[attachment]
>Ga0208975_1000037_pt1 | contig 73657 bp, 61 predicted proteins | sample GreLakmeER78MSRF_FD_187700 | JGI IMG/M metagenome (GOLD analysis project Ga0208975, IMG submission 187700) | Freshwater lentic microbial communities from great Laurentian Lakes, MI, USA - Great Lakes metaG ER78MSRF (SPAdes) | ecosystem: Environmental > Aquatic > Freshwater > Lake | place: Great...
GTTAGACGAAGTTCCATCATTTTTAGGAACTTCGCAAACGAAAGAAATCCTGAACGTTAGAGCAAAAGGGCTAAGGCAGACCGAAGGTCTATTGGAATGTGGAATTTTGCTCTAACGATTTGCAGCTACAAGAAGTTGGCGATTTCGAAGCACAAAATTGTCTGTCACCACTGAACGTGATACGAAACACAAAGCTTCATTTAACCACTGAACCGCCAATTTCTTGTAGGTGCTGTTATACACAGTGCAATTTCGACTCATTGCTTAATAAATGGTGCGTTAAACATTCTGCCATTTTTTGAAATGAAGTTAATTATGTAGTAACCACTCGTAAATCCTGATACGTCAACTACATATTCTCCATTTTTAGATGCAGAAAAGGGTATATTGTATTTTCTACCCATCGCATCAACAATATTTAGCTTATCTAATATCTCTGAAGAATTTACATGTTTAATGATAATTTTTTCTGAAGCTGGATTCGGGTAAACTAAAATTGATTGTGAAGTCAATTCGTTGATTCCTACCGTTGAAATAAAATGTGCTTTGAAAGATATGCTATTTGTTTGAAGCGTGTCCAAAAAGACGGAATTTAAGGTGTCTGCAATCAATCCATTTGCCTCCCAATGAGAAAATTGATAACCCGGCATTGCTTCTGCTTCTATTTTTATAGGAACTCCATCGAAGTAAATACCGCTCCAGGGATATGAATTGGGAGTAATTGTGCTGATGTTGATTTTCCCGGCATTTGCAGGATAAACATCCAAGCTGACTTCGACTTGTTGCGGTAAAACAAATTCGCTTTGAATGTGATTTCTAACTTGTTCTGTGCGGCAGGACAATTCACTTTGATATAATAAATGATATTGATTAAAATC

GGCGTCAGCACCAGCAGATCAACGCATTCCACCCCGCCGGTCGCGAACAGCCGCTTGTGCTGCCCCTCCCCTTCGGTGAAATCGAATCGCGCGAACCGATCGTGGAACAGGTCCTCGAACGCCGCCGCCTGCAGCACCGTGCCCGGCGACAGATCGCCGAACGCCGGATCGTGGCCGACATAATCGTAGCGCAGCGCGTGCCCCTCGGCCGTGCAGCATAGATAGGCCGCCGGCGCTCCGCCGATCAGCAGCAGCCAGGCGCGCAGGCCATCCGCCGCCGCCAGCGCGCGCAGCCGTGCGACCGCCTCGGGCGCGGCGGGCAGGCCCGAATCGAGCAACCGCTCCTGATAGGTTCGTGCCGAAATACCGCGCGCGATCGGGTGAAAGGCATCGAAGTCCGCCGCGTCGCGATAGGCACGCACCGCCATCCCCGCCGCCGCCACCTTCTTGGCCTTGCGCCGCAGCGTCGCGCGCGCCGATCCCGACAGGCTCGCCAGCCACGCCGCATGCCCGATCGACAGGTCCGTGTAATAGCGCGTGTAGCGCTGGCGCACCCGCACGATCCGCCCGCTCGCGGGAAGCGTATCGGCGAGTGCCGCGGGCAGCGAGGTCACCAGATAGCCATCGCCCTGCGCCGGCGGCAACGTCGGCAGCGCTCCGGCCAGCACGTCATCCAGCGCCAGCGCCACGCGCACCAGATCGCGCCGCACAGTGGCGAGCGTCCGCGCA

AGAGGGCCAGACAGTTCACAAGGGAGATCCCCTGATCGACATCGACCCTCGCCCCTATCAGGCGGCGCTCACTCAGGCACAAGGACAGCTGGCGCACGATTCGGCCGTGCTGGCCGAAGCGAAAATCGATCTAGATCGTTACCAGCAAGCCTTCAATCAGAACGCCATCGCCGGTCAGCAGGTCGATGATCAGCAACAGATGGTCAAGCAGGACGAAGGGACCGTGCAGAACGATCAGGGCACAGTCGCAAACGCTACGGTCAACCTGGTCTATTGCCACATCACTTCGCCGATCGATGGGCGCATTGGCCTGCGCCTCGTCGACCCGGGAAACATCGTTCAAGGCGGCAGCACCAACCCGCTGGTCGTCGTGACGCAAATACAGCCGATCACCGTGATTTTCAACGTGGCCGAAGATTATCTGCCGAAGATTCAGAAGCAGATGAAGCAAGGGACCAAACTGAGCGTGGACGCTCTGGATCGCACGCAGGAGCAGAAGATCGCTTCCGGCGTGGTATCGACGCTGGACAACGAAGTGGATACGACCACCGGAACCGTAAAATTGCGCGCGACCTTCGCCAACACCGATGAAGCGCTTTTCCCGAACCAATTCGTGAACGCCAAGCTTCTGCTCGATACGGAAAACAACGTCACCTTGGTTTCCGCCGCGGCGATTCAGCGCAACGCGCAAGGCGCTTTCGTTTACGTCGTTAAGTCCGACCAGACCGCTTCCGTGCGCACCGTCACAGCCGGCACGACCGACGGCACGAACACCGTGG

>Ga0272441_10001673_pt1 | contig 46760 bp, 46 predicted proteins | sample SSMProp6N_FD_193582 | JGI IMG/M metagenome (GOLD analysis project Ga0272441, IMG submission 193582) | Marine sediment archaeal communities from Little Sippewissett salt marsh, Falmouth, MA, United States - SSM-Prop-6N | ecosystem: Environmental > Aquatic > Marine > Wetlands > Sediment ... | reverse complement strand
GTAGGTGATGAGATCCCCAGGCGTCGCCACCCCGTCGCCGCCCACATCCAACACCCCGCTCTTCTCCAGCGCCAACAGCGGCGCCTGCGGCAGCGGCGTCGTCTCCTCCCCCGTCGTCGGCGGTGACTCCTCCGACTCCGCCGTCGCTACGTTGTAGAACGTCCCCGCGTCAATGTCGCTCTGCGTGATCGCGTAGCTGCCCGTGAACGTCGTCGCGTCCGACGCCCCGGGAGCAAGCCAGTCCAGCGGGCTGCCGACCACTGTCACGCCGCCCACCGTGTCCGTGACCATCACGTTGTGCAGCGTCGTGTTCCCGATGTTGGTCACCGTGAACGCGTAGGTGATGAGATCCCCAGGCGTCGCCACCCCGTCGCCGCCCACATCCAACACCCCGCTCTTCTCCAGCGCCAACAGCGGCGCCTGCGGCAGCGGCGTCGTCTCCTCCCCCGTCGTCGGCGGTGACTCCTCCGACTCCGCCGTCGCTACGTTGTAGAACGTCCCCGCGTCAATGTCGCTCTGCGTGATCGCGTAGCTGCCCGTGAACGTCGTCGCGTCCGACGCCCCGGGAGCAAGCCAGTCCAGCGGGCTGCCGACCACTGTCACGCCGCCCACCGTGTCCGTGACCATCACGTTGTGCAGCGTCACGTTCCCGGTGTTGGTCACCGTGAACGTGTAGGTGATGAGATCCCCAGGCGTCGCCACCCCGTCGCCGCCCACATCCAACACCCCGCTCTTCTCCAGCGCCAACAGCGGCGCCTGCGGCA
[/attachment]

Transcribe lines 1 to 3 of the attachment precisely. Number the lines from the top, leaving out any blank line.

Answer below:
>Ga0208975_1000037_pt1 | contig 73657 bp, 61 predicted proteins | sample GreLakmeER78MSRF_FD_187700 | JGI IMG/M metagenome (GOLD analysis project Ga0208975, IMG submission 187700) | Freshwater lentic microbial communities from great Laurentian Lakes, MI, USA - Great Lakes metaG ER78MSRF (SPAdes) | ecosystem: Environmental > Aquatic > Freshwater > Lake | place: Great...
GTTAGACGAAGTTCCATCATTTTTAGGAACTTCGCAAACGAAAGAAATCCTGAACGTTAGAGCAAAAGGGCTAAGGCAGACCGAAGGTCTATTGGAATGTGGAATTTTGCTCTAACGATTTGCAGCTACAAGAAGTTGGCGATTTCGAAGCACAAAATTGTCTGTCACCACTGAACGTGATACGAAACACAAAGCTTCATTTAACCACTGAACCGCCAATTTCTTGTAGGTGCTGTTATACACAGTGCAATTTCGACTCATTGCTTAATAAATGGTGCGTTAAACATTCTGCCATTTTTTGAAATGAAGTTAATTATGTAGTAACCACTCGTAAATCCTGATACGTCAACTACATATTCTCCATTTTTAGATGCAGAAAAGGGTATATTGTATTTTCTACCCATCGCATCAACAATATTTAGCTTATCTAATATCTCTGAAGAATTTACATGTTTAATGATAATTTTTTCTGAAGCTGGATTCGGGTAAACTAAAATTGATTGTGAAGTCAATTCGTTGATTCCTACCGTTGAAATAAAATGTGCTTTGAAAGATATGCTATTTGTTTGAAGCGTGTCCAAAAAGACGGAATTTAAGGTGTCTGCAATCAATCCATTTGCCTCCCAATGAGAAAATTGATAACCCGGCATTGCTTCTGCTTCTATTTTTATAGGAACTCCATCGAAGTAAATACCGCTCCAGGGATATGAATTGGGAGTAATTGTGCTGATGTTGATTTTCCCGGCATTTGCAGGATAAACATCCAAGCTGACTTCGACTTGTTGCGGTAAAACAAATTCGCTTTGAATGTGATTTCTAACTTGTTCTGTGCGGCAGGACAATTCACTTTGATATAATAAATGATATTGATTAAAATC

GGCGTCAGCACCAGCAGATCAACGCATTCCACCCCGCCGGTCGCGAACAGCCGCTTGTGCTGCCCCTCCCCTTCGGTGAAATCGAATCGCGCGAACCGATCGTGGAACAGGTCCTCGAACGCCGCCGCCTGCAGCACCGTGCCCGGCGACAGATCGCCGAACGCCGGATCGTGGCCGACATAATCGTAGCGCAGCGCGTGCCCCTCGGCCGTGCAGCATAGATAGGCCGCCGGCGCTCCGCCGATCAGCAGCAGCCAGGCGCGCAGGCCATCCGCCGCCGCCAGCGCGCGCAGCCGTGCGACCGCCTCGGGCGCGGCGGGCAGGCCCGAATCGAGCAACCGCTCCTGATAGGTTCGTGCCGAAATACCGCGCGCGATCGGGTGAAAGGCATCGAAGTCCGCCGCGTCGCGATAGGCACGCACCGCCATCCCCGCCGCCGCCACCTTCTTGGCCTTGCGCCGCAGCGTCGCGCGCGCCGATCCCGACAGGCTCGCCAGCCACGCCGCATGCCCGATCGACAGGTCCGTGTAATAGCGCGTGTAGCGCTGGCGCACCCGCACGATCCGCCCGCTCGCGGGAAGCGTATCGGCGAGTGCCGCGGGCAGCGAGGTCACCAGATAGCCATCGCCCTGCGCCGGCGGCAACGTCGGCAGCGCTCCGGCCAGCACGTCATCCAGCGCCAGCGCCACGCGCACCAGATCGCGCCGCACAGTGGCGAGCGTCCGCGCA